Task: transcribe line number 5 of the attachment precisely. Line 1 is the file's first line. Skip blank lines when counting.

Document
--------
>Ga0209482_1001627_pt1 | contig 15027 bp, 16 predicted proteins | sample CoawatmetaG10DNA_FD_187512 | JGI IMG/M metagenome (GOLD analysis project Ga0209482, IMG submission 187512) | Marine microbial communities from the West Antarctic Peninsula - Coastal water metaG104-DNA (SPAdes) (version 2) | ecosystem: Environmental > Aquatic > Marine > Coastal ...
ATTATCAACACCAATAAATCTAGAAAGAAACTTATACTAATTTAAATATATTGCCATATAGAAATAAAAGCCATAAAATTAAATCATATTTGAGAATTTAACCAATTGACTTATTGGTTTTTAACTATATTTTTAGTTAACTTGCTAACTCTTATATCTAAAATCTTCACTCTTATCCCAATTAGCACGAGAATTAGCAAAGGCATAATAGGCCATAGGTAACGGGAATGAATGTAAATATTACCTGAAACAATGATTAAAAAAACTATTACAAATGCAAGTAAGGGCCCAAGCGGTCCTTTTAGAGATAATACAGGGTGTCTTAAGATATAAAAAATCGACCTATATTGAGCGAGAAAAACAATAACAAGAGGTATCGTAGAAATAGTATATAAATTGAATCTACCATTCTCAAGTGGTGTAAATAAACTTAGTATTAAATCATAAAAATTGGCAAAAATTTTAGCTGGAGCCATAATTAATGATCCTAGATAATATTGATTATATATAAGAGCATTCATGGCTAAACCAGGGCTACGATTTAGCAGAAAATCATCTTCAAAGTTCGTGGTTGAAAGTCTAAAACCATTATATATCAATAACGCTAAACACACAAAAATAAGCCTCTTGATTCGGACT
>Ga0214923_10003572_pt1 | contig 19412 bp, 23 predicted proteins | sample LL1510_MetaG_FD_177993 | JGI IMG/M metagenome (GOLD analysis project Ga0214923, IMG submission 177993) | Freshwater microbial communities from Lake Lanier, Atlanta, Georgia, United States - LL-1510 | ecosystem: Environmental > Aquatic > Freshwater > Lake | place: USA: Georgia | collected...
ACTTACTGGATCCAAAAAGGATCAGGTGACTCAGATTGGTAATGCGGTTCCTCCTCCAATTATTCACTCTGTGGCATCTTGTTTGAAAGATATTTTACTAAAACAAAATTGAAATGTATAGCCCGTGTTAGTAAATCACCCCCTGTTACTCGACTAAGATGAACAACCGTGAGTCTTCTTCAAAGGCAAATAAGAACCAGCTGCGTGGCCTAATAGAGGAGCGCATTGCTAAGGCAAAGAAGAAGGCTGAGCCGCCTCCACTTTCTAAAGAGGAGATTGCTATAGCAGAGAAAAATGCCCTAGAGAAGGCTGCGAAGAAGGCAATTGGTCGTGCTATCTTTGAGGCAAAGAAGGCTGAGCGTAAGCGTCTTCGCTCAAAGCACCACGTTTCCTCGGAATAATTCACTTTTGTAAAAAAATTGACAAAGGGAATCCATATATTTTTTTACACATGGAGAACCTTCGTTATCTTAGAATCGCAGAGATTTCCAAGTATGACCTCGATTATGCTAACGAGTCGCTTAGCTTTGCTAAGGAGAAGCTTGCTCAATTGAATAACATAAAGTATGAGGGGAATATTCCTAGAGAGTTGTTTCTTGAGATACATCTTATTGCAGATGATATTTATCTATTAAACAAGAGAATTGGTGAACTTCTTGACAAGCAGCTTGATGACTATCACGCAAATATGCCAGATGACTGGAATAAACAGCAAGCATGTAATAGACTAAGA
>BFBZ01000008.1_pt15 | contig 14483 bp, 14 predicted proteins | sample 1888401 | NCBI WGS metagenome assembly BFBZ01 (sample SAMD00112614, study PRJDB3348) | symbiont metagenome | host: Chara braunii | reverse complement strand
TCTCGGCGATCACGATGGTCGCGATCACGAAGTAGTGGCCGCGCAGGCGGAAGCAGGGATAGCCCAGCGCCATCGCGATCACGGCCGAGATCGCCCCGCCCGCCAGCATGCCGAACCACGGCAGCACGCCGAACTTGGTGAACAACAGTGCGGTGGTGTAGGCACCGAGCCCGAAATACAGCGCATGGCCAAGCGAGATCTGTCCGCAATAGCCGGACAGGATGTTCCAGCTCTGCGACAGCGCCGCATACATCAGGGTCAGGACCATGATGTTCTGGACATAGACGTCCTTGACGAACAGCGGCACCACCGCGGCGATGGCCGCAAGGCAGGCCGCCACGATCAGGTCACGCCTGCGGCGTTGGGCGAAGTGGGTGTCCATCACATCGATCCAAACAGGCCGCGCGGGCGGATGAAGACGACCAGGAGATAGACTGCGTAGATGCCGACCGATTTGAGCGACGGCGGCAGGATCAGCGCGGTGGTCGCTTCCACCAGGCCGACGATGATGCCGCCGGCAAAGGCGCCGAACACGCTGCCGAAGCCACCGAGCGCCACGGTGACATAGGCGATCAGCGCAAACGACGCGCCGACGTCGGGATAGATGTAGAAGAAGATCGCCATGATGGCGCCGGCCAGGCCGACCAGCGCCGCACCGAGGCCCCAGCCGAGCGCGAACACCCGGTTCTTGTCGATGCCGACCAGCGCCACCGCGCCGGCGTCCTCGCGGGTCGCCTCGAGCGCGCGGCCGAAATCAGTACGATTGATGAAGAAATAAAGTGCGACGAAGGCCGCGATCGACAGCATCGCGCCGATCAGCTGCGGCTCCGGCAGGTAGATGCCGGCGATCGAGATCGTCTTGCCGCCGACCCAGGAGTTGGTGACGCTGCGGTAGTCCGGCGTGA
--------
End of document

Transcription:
>BFBZ01000008.1_pt15 | contig 14483 bp, 14 predicted proteins | sample 1888401 | NCBI WGS metagenome assembly BFBZ01 (sample SAMD00112614, study PRJDB3348) | symbiont metagenome | host: Chara braunii | reverse complement strand